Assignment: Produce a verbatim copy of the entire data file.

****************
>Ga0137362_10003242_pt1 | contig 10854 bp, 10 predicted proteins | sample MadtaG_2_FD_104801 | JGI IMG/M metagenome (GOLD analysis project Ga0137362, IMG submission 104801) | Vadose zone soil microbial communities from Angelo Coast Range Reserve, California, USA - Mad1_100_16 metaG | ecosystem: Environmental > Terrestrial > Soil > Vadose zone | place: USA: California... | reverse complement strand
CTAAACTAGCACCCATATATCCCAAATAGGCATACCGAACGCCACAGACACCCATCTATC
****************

>Ga0137362_10003242_pt1 | contig 10854 bp, 10 predicted proteins | sample MadtaG_2_FD_104801 | JGI IMG/M metagenome (GOLD analysis project Ga0137362, IMG submission 104801) | Vadose zone soil microbial communities from Angelo Coast Range Reserve, California, USA - Mad1_100_16 metaG | ecosystem: Environmental > Terrestrial > Soil > Vadose zone | place: USA: California... | reverse complement strand
CTAAACTAGCACCCATATATCCCAAATAGGCATACCGAACGCCACAGACACCCATCTATC